Germany's conservatives and the pro-business Free Democrats (FDP) want to start coalition talks as soon as possible following Sunday's election victory,and they could have a deal in place by the end of October to form a center-right coalition, leading party members say.
That means Merkel may travel to the EU summit in Brussels on Oct. 29 and 30 with FDP leader Guido Westerwelle as her new foreign minister.
The talks between Chancellor Angela Merkel's Christian Democrats, their Bavarian sister party the Christian Social Union (CSU) and the FDP face a number of hurdles. For example, the FDP is expected to demand a detailed review of government finances to determine the scope for the tax cuts they have been promising, and to determine whether there are any undiscovered debts risks lurking in the budget.
Rainer Brüderle, the FDP politician who may become economy minister, said the new partners needed to conduct an "honest opening audit." That may cause tension with Merkel, who recently said there was no need for a fresh audit -- after all, she said, the conservatives have been in government for the last four years and are familiar with the public finances.
The FDP made far bolder tax cut promises than the CDU in its election campaign and a senior CDU politician, Baden-Württemberg governor Günther Oettinger, signalled on Sunday evening that tax cuts could be a sticking point in the coalition talks. "The FDP will have to come down a lot from their plans," he told reporters.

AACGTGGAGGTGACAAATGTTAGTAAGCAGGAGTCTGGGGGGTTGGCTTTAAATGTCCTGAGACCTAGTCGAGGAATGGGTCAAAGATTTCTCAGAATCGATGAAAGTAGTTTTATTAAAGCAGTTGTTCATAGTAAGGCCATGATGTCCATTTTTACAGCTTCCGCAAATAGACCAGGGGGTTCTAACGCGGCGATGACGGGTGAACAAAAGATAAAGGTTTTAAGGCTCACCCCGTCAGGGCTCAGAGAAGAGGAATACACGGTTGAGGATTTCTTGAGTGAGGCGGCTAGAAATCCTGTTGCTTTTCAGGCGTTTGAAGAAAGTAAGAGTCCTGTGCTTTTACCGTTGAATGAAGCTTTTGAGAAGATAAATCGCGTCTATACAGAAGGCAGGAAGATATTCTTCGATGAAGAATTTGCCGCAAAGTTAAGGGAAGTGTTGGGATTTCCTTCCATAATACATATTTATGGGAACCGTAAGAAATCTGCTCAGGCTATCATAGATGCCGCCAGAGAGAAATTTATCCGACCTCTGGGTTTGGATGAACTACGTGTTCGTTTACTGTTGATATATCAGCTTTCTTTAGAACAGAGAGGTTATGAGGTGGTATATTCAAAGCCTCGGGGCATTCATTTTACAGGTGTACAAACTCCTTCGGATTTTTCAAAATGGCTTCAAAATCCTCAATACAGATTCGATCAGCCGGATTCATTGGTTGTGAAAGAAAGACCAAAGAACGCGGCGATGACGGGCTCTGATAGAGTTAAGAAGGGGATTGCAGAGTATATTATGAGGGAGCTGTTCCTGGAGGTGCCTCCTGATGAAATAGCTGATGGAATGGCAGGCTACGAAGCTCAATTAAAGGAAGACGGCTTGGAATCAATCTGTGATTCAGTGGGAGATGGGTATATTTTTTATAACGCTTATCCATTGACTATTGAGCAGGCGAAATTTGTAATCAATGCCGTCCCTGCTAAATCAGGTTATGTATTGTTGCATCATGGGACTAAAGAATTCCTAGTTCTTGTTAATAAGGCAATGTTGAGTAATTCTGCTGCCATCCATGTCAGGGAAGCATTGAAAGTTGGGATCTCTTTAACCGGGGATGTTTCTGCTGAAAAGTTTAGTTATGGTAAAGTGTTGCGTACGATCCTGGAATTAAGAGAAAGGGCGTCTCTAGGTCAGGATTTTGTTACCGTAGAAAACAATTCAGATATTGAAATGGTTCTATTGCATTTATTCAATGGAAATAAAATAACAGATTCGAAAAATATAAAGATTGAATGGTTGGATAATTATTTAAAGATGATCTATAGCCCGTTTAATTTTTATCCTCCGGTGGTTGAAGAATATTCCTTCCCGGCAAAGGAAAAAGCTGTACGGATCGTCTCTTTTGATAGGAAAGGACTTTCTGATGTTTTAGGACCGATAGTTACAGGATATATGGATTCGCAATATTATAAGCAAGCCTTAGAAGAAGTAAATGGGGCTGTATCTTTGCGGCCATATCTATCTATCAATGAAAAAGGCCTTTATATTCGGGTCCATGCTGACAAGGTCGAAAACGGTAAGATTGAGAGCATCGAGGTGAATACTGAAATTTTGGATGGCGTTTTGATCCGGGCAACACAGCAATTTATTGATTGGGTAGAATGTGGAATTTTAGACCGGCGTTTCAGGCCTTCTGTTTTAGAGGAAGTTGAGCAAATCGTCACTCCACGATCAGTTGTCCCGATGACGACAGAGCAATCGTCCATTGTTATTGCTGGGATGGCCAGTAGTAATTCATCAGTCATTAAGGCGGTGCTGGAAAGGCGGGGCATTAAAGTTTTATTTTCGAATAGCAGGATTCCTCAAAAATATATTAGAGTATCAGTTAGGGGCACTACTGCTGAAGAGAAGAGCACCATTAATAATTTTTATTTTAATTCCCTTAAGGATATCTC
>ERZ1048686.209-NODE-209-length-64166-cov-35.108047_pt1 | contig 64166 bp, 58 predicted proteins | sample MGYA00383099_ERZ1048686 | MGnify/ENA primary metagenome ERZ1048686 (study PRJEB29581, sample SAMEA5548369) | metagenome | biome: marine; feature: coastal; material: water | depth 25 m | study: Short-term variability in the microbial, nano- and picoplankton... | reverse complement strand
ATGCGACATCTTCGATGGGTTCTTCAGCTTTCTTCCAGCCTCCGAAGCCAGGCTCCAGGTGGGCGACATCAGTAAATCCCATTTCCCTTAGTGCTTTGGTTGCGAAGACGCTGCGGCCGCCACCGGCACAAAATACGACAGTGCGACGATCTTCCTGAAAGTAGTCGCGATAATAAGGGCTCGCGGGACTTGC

Tax Cuts Could Prove Hurdle in Talks
It will become clear in the coming weeks how big the tax cuts will be, and how soon they will come. The CSU wants to start lowering tax in 2011, but Merkel has refused to set a date.
The FDP is likely to fail to push through its plan for a radical overhaul of the tax system but may secure increases in tax relief for childcare services and increases in tax-free income thresholds for families with children.
Westerwelle has been a vocal critic of the healthcare reform enacted by Merkel's previous government and has accused her of undermining competition between private and public health insurers. But it may only push for small corrections.
"We'll have to argue over several issues," Merkel admitted on Sunday. But she was at pains to stress that the new center-right coalition won't dismantle the welfare state. She said she wanted to remain chancellor of all Germans. "I haven't become a different person as a result of what happened today," she said in a televised debate among all the leaders of the main parties on Sunday evening.
But Merkel will have to change her style of government in the coming four years. She won't be able to remain as aloof as she did in the grand coalition. On Sunday night the business wing of her CDU, which was repeatedly disappointed by the policies of the grand coalition over the last four years, called for more radical measures to boost growth.
"We must show more competence in economic policy," said CDU parliamentarian Michael Fuchs, who chairs a parliamentary group that focuses on the needs of the medium-sized business sector. "We have adapted to the social wing too much."
Economic policy looks set to cause internal disputes within the conservative camp in the coming years. The CDU governor of North Rhine-Westphalia, Jürgen Rüttgers, a representative of the left wing of the CDU, faces a state election next year and has already signalled he will resist any reforms and cutbacks that cause voters too much pain.